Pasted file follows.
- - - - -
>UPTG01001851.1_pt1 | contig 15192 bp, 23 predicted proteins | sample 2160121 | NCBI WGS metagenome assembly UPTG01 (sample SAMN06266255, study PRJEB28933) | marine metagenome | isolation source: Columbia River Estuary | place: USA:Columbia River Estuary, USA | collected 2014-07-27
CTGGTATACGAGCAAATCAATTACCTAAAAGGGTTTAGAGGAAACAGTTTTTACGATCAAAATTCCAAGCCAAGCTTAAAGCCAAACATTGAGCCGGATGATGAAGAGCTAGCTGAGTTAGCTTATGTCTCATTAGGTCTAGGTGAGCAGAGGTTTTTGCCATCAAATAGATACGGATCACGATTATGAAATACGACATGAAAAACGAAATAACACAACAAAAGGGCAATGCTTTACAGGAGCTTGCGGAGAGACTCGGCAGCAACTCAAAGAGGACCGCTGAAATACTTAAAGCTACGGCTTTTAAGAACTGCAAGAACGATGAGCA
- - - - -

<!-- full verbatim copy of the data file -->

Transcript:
>UPTG01001851.1_pt1 | contig 15192 bp, 23 predicted proteins | sample 2160121 | NCBI WGS metagenome assembly UPTG01 (sample SAMN06266255, study PRJEB28933) | marine metagenome | isolation source: Columbia River Estuary | place: USA:Columbia River Estuary, USA | collected 2014-07-27
CTGGTATACGAGCAAATCAATTACCTAAAAGGGTTTAGAGGAAACAGTTTTTACGATCAAAATTCCAAGCCAAGCTTAAAGCCAAACATTGAGCCGGATGATGAAGAGCTAGCTGAGTTAGCTTATGTCTCATTAGGTCTAGGTGAGCAGAGGTTTTTGCCATCAAATAGATACGGATCACGATTATGAAATACGACATGAAAAACGAAATAACACAACAAAAGGGCAATGCTTTACAGGAGCTTGCGGAGAGACTCGGCAGCAACTCAAAGAGGACCGCTGAAATACTTAAAGCTACGGCTTTTAAGAACTGCAAGAACGATGAGCA